A Pilot's Perspective.

By Barry Meek.

August 2012   

Let’s Close MORE Airports 

 Everything in this article pertains to an airport in California.  Los Angeles actually, and in particular to a small suburb called Santa Monica.  Everything could be attached to almost any city in the U.S. or in Canada, that has an airport.  Because where there’s an airport, there are people who are trying to shut it down. 

Their tactics are to attack it from any direction they can, whether legitimate or otherwise.  If their noise complaints get nowhere, out comes the pressure on politicians.  They generally misrepresent the facts, don’t have the facts, or make up their own lies.  The politicians are caught somewhere in the middle of doing what’s right, and doing what they need to do in order to stay in power.   

Santa Monica is a city where many wealthy and influential people make their homes.  It’s on the coast and surrounded by L.A.  Its small airport handles corporate jet traffic, small commuters and several flying schools.  Much of the commuter and jet traffic there relieves pressure on LAX.  The city grew up around the airport.  In some cases, construction of private homes and commercial buildings was allowed within just a couple of hundred feet of the runway.  So there is no buffer zone between them. 

It doesn’t take much imagination to predict that someday there would be a problem like the one they now have.  The city has a lease on the airport land which expires in 2015.  Many residents want to shut the entire facility down at that point.  At the very least, they’re fighting for a drastic reduction in operations.  The council recently turned down a proposal that would have seen Santa Monica taxpayers on the hook for paying flight schools to have their students fly to other neighboring airports to conduct their touch & go exercises!   

I did some checking on the internet, and have come up with some rather entertaining comments from local landowners who have a stake in this mess.  Most bought homes close to the airport, now want it moved out!  It sounds crazy, but to those homeowners, they see nothing wrong with their efforts.  Read on, and enjoy the irony of some writers in favor of keeping the airport and some who aren’t.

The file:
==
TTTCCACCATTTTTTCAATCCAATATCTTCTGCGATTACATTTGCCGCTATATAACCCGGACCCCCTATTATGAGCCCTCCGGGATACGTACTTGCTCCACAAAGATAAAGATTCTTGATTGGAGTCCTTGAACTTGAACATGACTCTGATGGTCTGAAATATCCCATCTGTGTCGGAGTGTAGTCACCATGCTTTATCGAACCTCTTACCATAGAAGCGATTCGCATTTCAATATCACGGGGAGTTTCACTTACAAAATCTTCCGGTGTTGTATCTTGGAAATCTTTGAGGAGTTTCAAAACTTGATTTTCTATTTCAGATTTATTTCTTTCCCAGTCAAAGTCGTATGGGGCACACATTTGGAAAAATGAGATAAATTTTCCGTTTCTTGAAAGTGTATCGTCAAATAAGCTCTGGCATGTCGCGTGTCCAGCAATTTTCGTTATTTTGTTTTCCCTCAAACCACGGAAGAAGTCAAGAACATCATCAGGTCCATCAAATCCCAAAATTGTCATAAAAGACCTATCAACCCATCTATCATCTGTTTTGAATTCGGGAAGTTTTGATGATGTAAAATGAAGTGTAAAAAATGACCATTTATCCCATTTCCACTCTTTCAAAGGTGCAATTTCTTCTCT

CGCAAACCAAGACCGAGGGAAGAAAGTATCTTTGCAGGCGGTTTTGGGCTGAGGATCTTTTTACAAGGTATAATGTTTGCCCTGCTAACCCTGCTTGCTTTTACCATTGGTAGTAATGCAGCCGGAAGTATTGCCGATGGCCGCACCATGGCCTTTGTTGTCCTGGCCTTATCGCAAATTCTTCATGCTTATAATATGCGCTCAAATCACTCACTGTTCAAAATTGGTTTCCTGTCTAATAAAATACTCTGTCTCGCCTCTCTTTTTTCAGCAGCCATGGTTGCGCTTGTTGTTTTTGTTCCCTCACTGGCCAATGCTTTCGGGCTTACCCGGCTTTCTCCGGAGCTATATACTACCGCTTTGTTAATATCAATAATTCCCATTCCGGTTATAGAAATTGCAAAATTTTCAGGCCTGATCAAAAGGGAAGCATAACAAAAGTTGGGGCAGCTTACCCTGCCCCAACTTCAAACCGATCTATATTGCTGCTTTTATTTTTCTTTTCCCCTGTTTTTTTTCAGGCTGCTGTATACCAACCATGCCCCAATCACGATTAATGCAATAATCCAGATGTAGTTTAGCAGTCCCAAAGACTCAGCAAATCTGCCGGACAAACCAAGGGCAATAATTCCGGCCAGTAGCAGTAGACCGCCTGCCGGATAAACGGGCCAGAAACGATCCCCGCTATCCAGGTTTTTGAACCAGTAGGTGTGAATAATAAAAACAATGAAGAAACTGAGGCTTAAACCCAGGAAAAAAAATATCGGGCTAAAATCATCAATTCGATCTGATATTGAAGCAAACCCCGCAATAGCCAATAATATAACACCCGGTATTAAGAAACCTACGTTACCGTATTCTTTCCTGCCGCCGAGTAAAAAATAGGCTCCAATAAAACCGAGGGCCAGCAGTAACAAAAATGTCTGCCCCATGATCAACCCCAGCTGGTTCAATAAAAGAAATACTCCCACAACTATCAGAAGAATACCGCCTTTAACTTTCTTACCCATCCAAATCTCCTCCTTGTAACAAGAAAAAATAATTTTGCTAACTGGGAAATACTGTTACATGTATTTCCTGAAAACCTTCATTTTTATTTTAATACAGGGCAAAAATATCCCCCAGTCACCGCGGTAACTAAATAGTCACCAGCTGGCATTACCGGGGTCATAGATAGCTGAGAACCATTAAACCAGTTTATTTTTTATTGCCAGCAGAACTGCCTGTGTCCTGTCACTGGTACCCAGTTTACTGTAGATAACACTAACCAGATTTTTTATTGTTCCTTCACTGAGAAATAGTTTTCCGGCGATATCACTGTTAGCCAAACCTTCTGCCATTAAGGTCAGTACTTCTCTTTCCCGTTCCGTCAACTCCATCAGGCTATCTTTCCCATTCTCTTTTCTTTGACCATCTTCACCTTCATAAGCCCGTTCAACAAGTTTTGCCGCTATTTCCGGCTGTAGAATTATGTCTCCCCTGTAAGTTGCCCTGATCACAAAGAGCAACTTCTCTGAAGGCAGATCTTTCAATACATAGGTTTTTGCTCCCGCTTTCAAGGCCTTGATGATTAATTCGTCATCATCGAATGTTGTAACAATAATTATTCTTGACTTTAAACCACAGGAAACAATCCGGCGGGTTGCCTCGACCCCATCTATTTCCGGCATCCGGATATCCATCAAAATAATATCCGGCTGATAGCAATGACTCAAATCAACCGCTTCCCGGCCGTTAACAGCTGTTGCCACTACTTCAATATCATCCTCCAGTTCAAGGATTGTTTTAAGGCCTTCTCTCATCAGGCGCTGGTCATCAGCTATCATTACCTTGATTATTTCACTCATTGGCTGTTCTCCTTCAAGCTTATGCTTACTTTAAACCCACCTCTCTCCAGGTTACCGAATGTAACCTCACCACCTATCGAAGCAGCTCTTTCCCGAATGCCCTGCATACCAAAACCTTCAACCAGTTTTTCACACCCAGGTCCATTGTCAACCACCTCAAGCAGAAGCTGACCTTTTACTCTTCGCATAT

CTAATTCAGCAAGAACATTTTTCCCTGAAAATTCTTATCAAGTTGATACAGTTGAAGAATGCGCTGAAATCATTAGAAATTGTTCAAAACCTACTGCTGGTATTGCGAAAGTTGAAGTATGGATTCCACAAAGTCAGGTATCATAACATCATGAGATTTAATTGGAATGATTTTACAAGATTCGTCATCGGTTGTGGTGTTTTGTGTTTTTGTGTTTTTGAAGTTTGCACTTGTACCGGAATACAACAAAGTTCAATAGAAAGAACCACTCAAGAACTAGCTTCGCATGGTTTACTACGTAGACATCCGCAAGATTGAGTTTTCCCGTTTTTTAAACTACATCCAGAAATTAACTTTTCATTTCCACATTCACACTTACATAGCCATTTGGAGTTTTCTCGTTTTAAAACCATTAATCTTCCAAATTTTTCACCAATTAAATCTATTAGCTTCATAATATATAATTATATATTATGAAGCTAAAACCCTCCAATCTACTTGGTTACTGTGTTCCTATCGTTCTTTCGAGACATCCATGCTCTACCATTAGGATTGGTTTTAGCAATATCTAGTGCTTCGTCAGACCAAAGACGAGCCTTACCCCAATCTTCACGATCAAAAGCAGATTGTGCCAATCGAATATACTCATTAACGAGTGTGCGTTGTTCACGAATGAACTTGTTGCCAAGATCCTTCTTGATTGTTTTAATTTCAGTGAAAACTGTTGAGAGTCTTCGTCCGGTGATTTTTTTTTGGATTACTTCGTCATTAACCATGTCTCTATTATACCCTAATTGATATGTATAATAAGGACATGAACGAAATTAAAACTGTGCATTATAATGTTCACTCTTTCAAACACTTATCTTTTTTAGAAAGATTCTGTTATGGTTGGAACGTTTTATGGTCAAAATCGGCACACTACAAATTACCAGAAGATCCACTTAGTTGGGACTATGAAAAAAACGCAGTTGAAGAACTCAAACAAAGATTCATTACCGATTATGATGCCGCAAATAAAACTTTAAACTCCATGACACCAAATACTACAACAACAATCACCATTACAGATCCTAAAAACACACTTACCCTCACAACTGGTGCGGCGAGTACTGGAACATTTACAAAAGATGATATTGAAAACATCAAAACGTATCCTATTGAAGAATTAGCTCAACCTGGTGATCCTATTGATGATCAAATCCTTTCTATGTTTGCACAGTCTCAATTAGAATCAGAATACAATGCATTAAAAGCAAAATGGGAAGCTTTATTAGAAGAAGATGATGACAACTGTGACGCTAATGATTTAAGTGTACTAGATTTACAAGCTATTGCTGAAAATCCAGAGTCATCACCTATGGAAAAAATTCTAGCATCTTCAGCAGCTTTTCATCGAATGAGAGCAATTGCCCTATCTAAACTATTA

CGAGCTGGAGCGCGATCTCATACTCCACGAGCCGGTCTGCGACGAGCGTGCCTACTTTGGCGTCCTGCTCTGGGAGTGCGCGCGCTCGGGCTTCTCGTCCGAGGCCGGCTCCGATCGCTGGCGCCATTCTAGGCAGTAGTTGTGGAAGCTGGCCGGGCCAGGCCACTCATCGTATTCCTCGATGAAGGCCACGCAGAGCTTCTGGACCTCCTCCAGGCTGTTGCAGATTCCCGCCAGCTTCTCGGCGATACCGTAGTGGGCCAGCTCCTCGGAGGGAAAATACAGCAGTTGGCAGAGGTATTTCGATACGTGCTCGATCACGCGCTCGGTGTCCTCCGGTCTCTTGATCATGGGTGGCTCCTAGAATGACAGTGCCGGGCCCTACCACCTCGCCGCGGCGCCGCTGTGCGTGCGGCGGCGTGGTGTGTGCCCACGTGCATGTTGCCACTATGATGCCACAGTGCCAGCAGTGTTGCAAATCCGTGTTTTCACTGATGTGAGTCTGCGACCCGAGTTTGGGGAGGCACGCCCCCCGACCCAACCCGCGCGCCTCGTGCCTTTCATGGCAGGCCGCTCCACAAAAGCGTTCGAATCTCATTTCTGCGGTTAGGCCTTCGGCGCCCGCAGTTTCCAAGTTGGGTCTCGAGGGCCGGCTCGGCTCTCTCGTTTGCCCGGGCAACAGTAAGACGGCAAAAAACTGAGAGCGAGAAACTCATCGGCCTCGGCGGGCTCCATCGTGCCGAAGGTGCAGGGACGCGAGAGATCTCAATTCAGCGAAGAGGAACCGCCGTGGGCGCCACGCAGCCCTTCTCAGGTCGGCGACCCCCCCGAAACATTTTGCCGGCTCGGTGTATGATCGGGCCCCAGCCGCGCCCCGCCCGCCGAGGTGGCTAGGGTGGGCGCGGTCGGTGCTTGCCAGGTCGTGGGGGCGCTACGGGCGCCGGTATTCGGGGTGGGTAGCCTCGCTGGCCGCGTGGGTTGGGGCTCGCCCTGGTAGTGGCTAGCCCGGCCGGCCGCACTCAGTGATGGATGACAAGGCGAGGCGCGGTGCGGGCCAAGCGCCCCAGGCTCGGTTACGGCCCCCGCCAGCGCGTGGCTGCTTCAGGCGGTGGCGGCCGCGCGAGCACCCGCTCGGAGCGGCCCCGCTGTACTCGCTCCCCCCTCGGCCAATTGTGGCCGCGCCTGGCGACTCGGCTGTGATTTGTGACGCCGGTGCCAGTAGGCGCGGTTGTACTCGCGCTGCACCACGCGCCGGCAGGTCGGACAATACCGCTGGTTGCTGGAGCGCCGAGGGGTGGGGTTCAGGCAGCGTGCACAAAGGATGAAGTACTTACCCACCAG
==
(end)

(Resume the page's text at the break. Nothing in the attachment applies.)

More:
(SMO refers to the Santa Monica Airport identifier code). 


Fine, buy up the land adjacent to SMO and turn it into commercial property. Who is going to come up with the billions of dollars to do that? The federal government? Are you aware of the land value and the costs of the houses and schools?    On the other hand Santa Monica could just bulldoze the airport pay the FAA fine of less than $100,000 and there we have the most cost effective viable solution.                                                   


On March 31, 2003, Mayor Daley (Meigs Field Airport in Chicago) ordered private crews to destroy the runway in the middle of the night, bulldozing large X-shaped gouges into the runway surface. The required notice was not given to the Federal Aviation Administration or the owners of airplanes tied down at the field.  Interest groups, led by the Friends of Meigs Field, attempted to use the courts to reopen it, but because the airport was owned by the City of Chicago and had paid back its federal aviation grants, the courts ruled that Chicago was allowed to close the field. The FAA fined the city $33,000 for closing an airport with a charted instrument approach, without giving the required 30-day notice.